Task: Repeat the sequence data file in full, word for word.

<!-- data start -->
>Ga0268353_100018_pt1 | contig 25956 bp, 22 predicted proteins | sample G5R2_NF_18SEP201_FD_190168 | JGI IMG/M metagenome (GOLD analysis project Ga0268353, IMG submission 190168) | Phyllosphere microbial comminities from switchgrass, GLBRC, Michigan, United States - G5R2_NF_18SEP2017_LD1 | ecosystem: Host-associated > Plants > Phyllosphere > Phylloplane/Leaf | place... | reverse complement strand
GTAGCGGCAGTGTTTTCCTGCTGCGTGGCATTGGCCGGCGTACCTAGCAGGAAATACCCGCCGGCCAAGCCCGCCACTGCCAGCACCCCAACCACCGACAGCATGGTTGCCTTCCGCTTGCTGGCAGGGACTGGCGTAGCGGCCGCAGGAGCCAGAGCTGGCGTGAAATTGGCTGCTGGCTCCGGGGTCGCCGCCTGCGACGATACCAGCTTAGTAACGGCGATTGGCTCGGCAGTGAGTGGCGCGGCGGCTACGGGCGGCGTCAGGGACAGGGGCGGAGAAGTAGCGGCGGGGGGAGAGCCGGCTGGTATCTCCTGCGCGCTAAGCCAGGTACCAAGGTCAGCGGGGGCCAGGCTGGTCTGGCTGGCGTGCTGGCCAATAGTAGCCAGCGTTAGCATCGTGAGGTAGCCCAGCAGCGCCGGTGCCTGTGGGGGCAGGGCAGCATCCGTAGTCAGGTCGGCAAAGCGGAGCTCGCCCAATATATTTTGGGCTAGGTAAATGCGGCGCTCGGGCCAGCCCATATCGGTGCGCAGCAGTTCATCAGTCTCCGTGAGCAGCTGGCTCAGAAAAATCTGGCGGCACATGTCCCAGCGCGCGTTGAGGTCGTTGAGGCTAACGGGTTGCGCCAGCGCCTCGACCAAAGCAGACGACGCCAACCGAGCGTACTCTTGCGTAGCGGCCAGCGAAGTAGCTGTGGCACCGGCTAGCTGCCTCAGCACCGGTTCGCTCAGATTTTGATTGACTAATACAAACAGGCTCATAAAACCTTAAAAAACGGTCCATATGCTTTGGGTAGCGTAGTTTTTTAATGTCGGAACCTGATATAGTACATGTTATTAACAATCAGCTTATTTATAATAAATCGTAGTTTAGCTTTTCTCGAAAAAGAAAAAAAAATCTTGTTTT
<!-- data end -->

>Ga0268353_100018_pt1 | contig 25956 bp, 22 predicted proteins | sample G5R2_NF_18SEP201_FD_190168 | JGI IMG/M metagenome (GOLD analysis project Ga0268353, IMG submission 190168) | Phyllosphere microbial comminities from switchgrass, GLBRC, Michigan, United States - G5R2_NF_18SEP2017_LD1 | ecosystem: Host-associated > Plants > Phyllosphere > Phylloplane/Leaf | place... | reverse complement strand
GTAGCGGCAGTGTTTTCCTGCTGCGTGGCATTGGCCGGCGTACCTAGCAGGAAATACCCGCCGGCCAAGCCCGCCACTGCCAGCACCCCAACCACCGACAGCATGGTTGCCTTCCGCTTGCTGGCAGGGACTGGCGTAGCGGCCGCAGGAGCCAGAGCTGGCGTGAAATTGGCTGCTGGCTCCGGGGTCGCCGCCTGCGACGATACCAGCTTAGTAACGGCGATTGGCTCGGCAGTGAGTGGCGCGGCGGCTACGGGCGGCGTCAGGGACAGGGGCGGAGAAGTAGCGGCGGGGGGAGAGCCGGCTGGTATCTCCTGCGCGCTAAGCCAGGTACCAAGGTCAGCGGGGGCCAGGCTGGTCTGGCTGGCGTGCTGGCCAATAGTAGCCAGCGTTAGCATCGTGAGGTAGCCCAGCAGCGCCGGTGCCTGTGGGGGCAGGGCAGCATCCGTAGTCAGGTCGGCAAAGCGGAGCTCGCCCAATATATTTTGGGCTAGGTAAATGCGGCGCTCGGGCCAGCCCATATCGGTGCGCAGCAGTTCATCAGTCTCCGTGAGCAGCTGGCTCAGAAAAATCTGGCGGCACATGTCCCAGCGCGCGTTGAGGTCGTTGAGGCTAACGGGTTGCGCCAGCGCCTCGACCAAAGCAGACGACGCCAACCGAGCGTACTCTTGCGTAGCGGCCAGCGAAGTAGCTGTGGCACCGGCTAGCTGCCTCAGCACCGGTTCGCTCAGATTTTGATTGACTAATACAAACAGGCTCATAAAACCTTAAAAAACGGTCCATATGCTTTGGGTAGCGTAGTTTTTTAATGTCGGAACCTGATATAGTACATGTTATTAACAATCAGCTTATTTATAATAAATCGTAGTTTAGCTTTTCTCGAAAAAGAAAAAAAAATCTTGTTTT